PepsiCo Americas Beverages' Jill Beraud speaks with Aarti Shah about the Refresh Project and getting past social media mishaps.
PRWeek: What message is PepsiCo trying to send by bypassing Super Bowl ads in favor of the Refresh Project?
Jill Beraud: This was really inspired by our vision for PepsiCo. [Our CEO] Indra Nooyi has established this “performance with purpose” culture that says as a corporation you can do well and do good at the same time. We all know that consumers today really care about what brands stand for. The Refresh Project combines the need to really define what PepsiCo stands for and to connect and drive engagement with our consumer. By not doing the Super Bowl, it enabled us to go so much broader to other multimedia venues and I think we have to be very conscious of where we are spending money. A lot of brands go out and give away millions of dollars and spend even more telling people about it. We don't want to do that. This isn't just a promotion; it's an ongoing effort.
PRWeek: The Refresh Project has a lot of celebrity involvement. Do you think the impact of celebrities has waned in this age where just about anyone can become a minor one?
Beraud: Celebrities have always been a part of Pepsi's DNA, so we were thrilled that celebrities reached out to us as soon as they heard about it. For example, Ellen Pompeo from Grey's Anatomy called us and told us she wanted to submit an idea. Demi Moore and Kevin Bacon [competed for] a grant. So celebrities are a big part of this, but this is really about the democratization of ideas. I still think people are very interested in celebrities, but, yes, anybody can be a celebrity. And in a sense, this initiative helps enable that because the people winning the Pepsi grants will become celebrities. We'll be celebrating their ideas on the Today show, online – they will get press onto themselves and become mini-celebrities.
PRWeek: PepsiCo got into trouble last year with its “Score” iPhone application for the Amp energy drink. Do you think that did long-term damage to the brand?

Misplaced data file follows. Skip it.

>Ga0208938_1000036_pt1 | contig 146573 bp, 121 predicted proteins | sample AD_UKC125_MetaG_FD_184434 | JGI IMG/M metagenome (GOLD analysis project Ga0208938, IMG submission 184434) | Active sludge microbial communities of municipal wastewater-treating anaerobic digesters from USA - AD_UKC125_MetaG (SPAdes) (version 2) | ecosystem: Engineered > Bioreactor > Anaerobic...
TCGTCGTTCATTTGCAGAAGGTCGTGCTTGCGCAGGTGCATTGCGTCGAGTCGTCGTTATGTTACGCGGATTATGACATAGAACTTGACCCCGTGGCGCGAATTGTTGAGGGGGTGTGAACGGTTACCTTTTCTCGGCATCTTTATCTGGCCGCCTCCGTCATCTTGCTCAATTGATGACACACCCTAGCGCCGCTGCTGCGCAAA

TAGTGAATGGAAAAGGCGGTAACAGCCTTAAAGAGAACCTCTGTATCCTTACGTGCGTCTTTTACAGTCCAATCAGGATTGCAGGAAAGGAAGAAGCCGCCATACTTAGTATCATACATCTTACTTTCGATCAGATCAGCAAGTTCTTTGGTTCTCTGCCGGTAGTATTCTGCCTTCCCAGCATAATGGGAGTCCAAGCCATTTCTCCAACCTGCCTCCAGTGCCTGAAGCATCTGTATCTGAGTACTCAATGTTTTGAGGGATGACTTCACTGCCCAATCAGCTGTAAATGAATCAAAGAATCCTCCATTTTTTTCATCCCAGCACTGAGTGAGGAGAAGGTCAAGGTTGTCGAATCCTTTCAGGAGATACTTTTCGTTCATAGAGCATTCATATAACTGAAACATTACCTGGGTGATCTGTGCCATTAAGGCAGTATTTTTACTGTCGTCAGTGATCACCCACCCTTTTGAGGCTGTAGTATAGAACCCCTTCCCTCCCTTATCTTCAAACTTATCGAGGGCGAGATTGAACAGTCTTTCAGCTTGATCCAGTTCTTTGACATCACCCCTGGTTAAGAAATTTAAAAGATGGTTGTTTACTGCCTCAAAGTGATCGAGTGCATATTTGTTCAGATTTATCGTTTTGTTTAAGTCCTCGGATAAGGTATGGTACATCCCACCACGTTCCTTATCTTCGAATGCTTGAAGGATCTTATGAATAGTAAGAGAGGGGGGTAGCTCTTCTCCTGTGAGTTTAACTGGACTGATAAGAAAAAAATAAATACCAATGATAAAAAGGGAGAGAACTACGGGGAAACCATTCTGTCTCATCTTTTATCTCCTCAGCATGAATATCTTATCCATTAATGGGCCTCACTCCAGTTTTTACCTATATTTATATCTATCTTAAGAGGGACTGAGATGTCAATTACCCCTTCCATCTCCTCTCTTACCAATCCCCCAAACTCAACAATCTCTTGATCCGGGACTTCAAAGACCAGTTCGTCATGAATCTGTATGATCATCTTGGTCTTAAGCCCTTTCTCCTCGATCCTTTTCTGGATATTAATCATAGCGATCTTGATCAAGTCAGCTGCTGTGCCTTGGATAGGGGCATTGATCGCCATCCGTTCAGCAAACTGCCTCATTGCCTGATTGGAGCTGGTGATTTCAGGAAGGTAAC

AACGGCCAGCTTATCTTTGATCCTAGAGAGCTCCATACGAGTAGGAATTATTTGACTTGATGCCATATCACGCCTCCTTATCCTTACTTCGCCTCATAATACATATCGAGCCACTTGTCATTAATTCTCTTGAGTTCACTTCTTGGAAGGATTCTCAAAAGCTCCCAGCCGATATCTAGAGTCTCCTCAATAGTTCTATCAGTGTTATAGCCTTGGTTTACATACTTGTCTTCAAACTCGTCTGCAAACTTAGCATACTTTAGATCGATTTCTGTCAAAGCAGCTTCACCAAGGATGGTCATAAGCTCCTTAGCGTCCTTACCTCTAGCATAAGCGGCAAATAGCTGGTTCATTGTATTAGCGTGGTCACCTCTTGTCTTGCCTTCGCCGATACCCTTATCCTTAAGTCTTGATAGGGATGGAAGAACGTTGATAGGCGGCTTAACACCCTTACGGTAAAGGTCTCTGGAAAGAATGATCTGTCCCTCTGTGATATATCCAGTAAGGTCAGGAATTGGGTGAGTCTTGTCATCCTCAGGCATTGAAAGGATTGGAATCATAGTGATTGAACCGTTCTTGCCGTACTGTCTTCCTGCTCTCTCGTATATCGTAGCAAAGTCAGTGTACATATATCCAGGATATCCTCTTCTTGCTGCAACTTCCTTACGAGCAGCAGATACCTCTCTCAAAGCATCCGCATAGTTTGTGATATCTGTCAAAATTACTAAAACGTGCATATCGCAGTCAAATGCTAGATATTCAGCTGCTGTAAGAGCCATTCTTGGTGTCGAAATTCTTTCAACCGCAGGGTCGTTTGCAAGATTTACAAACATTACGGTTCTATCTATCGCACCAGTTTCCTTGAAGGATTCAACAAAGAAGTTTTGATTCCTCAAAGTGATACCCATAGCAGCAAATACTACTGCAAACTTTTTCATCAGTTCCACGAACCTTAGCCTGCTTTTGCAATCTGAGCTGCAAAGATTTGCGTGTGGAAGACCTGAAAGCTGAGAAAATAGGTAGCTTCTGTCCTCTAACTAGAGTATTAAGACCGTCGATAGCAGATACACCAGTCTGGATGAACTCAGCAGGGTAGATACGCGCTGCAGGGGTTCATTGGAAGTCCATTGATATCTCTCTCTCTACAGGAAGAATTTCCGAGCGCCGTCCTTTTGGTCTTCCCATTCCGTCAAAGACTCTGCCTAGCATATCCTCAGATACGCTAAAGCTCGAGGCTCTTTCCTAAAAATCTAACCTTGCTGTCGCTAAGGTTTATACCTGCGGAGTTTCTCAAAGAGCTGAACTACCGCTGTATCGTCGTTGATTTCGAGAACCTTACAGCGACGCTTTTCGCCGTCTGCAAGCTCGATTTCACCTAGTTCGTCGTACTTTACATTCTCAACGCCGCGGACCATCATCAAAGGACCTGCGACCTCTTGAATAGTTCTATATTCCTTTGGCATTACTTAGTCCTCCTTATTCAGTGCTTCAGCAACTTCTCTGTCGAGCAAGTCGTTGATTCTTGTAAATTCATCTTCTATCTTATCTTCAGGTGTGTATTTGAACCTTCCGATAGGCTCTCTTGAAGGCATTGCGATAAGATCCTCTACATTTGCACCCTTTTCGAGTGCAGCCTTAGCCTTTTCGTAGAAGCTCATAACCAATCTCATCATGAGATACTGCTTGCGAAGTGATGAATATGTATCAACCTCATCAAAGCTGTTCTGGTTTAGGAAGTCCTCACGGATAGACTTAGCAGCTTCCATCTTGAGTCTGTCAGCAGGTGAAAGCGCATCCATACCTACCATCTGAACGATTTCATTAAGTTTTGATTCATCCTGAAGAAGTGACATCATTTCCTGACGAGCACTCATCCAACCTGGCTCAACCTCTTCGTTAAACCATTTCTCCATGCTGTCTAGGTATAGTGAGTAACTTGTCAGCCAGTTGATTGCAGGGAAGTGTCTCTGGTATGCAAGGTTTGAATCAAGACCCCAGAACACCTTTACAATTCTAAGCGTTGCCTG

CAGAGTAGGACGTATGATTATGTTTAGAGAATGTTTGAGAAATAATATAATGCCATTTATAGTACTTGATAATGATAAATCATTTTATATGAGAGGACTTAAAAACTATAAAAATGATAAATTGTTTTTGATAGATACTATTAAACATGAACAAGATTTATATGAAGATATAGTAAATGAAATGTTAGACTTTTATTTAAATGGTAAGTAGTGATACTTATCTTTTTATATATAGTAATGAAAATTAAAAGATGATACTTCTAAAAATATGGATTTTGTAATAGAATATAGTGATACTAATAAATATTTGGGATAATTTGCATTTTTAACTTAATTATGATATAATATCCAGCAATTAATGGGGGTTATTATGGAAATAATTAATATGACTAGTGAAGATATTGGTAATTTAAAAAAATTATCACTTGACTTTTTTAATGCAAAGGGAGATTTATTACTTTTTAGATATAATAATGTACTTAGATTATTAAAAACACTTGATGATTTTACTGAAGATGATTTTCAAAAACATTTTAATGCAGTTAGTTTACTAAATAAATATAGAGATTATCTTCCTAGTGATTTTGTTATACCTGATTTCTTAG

Beraud: Social media is absolutely critical to brands today. It's not about talking to your consumers; it's about having conversations. And that means, listening and not being afraid of listening to what they have to say. We are a company and a brand that takes risks and not everyone will appreciate those risks. And we're not afraid to hear what consumers have to say about those risks. It's important to take risks and you're never going to please everybody and that's OK. But we'll always listen. I don't think it had a long-term impact and it actually appealed to a lot of people.
PRWeek: Why do you consider Pepsi to be a catalyst for cultural change?
Beraud: Over the years Pepsi has always talked about the new generation and we've always had the spirit of the new generation. I've been calling the Refresh Project, the “new Pepsi challenge for the digital generation.”
PRWeek: Do you think this generation is even more driven toward public service and activism?
Beraud: There's no question. What's interesting, people think it's just among Millennials. But this cuts across all cohorts. Prior to launching Project Refresh on a mass level, we reached out to influencers and we already received ideas across all age groups.